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Harper's Encyclopedia of United States History (ed. Benson Lossing) 168 168 Browse Search
Lucius R. Paige, History of Cambridge, Massachusetts, 1630-1877, with a genealogical register 74 74 Browse Search
Benjamin Cutter, William R. Cutter, History of the town of Arlington, Massachusetts, ormerly the second precinct in Cambridge, or District of Menotomy, afterward the town of West Cambridge. 1635-1879 with a genealogical register of the inhabitants of the precinct. 54 54 Browse Search
Knight's Mechanical Encyclopedia (ed. Knight) 36 36 Browse Search
Baron de Jomini, Summary of the Art of War, or a New Analytical Compend of the Principle Combinations of Strategy, of Grand Tactics and of Military Policy. (ed. Major O. F. Winship , Assistant Adjutant General , U. S. A., Lieut. E. E. McLean , 1st Infantry, U. S. A.) 17 17 Browse Search
H. Wager Halleck , A. M. , Lieut. of Engineers, U. S. Army ., Elements of Military Art and Science; or, Course of Instruction in Strategy, Fortification, Tactis of Battles &c., Embracing the Duties of Staff, Infantry, Cavalry, Artillery and Engineers. Adapted to the Use of Volunteers and Militia. 14 14 Browse Search
Cambridge History of American Literature: volume 1, Colonial and Revolutionary Literature: Early National Literature: Part I (ed. Trent, William Peterfield, 1862-1939., Erskine, John, 1879-1951., Sherman, Stuart Pratt, 1881-1926., Van Doren, Carl, 1885-1950.) 12 12 Browse Search
George P. Rowell and Company's American Newspaper Directory, containing accurate lists of all the newspapers and periodicals published in the United States and territories, and the dominion of Canada, and British Colonies of North America., together with a description of the towns and cities in which they are published. (ed. George P. Rowell and company) 10 10 Browse Search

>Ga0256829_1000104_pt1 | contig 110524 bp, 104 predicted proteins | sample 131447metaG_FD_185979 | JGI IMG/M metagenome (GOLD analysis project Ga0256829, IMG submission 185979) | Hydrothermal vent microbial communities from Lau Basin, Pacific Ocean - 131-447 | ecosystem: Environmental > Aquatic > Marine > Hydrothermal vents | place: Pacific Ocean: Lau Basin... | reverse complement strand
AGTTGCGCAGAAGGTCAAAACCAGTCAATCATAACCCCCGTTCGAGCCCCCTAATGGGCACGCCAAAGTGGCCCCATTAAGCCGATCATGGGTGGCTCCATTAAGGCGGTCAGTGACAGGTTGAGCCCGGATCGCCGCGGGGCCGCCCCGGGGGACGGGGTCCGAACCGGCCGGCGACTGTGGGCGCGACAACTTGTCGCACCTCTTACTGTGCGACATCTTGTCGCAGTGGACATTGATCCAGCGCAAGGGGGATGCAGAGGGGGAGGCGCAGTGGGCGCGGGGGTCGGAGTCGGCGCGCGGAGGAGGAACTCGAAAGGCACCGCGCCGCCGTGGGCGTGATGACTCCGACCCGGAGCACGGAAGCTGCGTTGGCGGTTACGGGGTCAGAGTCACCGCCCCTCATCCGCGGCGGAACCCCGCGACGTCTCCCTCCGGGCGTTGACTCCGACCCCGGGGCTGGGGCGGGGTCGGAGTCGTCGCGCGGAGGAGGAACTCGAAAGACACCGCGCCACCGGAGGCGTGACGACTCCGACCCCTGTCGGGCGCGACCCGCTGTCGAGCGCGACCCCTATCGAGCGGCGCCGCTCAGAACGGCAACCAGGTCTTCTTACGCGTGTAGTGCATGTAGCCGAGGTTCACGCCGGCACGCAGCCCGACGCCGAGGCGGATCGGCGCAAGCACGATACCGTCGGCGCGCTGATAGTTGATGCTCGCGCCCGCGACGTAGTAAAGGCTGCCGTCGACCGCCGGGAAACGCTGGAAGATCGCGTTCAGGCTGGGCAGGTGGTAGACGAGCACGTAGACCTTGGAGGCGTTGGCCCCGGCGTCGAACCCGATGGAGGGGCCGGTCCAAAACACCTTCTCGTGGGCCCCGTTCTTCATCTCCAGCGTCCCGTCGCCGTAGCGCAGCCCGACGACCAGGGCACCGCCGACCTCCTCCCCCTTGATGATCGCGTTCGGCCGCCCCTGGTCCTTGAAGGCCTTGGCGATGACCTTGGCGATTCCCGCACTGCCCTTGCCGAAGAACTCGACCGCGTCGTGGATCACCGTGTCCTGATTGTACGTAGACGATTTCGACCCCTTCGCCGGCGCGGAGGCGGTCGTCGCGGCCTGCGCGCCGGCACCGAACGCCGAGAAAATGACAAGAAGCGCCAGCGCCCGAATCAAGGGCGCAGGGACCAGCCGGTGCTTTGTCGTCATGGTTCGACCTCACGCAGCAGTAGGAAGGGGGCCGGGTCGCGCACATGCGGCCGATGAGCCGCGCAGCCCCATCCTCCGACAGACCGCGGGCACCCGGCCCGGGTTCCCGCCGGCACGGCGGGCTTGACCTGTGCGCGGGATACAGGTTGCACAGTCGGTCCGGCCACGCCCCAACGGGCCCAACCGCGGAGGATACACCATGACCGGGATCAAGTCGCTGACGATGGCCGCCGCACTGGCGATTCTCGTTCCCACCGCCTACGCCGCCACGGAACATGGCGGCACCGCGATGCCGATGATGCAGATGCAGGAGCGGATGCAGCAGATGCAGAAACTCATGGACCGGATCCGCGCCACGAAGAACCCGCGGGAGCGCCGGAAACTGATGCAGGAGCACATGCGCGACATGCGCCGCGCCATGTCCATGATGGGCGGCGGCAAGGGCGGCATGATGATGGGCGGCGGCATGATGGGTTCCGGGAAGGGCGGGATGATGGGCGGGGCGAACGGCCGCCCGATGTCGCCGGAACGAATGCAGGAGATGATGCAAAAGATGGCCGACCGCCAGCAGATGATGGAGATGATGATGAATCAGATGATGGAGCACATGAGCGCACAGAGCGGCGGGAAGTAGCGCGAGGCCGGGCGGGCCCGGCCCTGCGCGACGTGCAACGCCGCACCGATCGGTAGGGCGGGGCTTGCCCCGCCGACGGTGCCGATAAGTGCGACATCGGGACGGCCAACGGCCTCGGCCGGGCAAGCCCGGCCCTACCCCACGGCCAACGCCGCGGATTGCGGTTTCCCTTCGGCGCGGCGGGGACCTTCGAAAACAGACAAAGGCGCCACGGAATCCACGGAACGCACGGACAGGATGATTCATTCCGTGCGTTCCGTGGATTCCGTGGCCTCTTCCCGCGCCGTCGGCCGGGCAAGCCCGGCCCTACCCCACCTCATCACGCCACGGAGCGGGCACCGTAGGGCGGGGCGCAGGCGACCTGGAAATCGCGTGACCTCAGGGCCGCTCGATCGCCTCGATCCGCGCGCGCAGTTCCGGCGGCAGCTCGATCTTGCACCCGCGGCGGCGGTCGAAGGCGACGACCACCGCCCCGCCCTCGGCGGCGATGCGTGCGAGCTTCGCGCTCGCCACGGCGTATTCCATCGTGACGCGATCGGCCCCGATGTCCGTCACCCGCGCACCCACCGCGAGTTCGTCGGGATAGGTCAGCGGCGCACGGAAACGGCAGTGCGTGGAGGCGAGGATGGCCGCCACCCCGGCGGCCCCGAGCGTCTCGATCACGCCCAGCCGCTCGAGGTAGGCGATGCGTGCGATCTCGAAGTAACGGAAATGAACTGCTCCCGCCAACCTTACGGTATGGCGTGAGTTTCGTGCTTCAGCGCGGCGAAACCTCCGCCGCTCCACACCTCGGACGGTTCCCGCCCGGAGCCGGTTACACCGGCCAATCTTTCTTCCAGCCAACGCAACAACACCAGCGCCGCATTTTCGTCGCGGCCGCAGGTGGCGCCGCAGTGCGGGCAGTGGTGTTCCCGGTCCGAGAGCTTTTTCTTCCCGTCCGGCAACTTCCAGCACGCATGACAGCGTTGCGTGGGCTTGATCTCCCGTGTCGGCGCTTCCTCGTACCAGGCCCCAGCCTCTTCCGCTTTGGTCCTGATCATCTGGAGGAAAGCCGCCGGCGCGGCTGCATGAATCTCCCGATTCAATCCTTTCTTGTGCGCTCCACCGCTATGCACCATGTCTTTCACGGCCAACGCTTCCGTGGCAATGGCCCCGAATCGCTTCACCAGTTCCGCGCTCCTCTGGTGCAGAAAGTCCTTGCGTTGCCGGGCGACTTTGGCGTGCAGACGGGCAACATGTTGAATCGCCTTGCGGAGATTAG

Cambridge History of American Literature: volume 3 (ed. Trent, William Peterfield, 1862-1939., Erskine, John, 1879-1951., Sherman, Stuart Pratt, 1881-1926., Van Doren, Carl, 1885-1950.) 7 7 Browse Search
Cambridge History of American Literature: volume 2 (ed. Trent, William Peterfield, 1862-1939., Erskine, John, 1879-1951., Sherman, Stuart Pratt, 1881-1926., Van Doren, Carl, 1885-1950.) 6 6 Browse Search
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Browsing named entities in Medford Historical Society Papers, Volume 7.. You can also browse the collection for 1807 AD or search for 1807 AD in all documents.

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Medford Historical Society Papers, Volume 7., An eighteenth century enterprise. (search)
one-half for luggage boats, while three miles was the limit at which the passage boats might proceed. Of these latter there were but two, and for a time only one was needed, so little did people journey a century ago. All boats were limited by the Rules, to within a certain size, this made requisite by the locks, while the rafts of logs bound for the ship-yards of Medford, were towed in bands and passed the locks singly. Steam navigation had become an assured fact on the Hudson river in 1807, one year before Mr. Sullivan took charge of the canal, but years before the canal went into operation a steamboat was successfully operated upon the Connecticut river, and its owner and inventor was interviewed by Fulton, who, it seems, only made successful application of the inventions of John Fitch in Delaware and Samuel Morey in New Hampshire, assisted by the wealth of Livingston. Morey, to his dying day, complained bitterly of their treatment of him, saying that the cusses had stolen hi
eon Doggett, who was then preceptor of the academy at Taunton. In a letter to Hannah Swan, Mrs. Rowson refers to Mrs. Gilchrist of Medford. I am told that Mrs. Gilchrist was Susan Wyman, daughter of James Wyman. She was married to James Gilchrist June 10, 1805, and lived in what is called the Train house. Of Fanny Blanchard, Peggy Swan and Sallie Richardson, I have failed to find anything authoritative. In the summer of 1803, Mrs. Rowson moved her school from Medford to Newton; in 1807, to Washington street, and in 1811, to Hollis street, Boston. In 1822, on account of her failing health and declining years, after twenty-five years service, she was forced to withdraw. She died on the second day of March, 1824, at the age of sixty-three years. Mr. Knapp, a contemporary, in an obituary said of her, Mrs. Rowson was singularly fitted for a teacher. Such intelligence as she possessed was then rare among those who took upon themselves the task of forming the characters and enl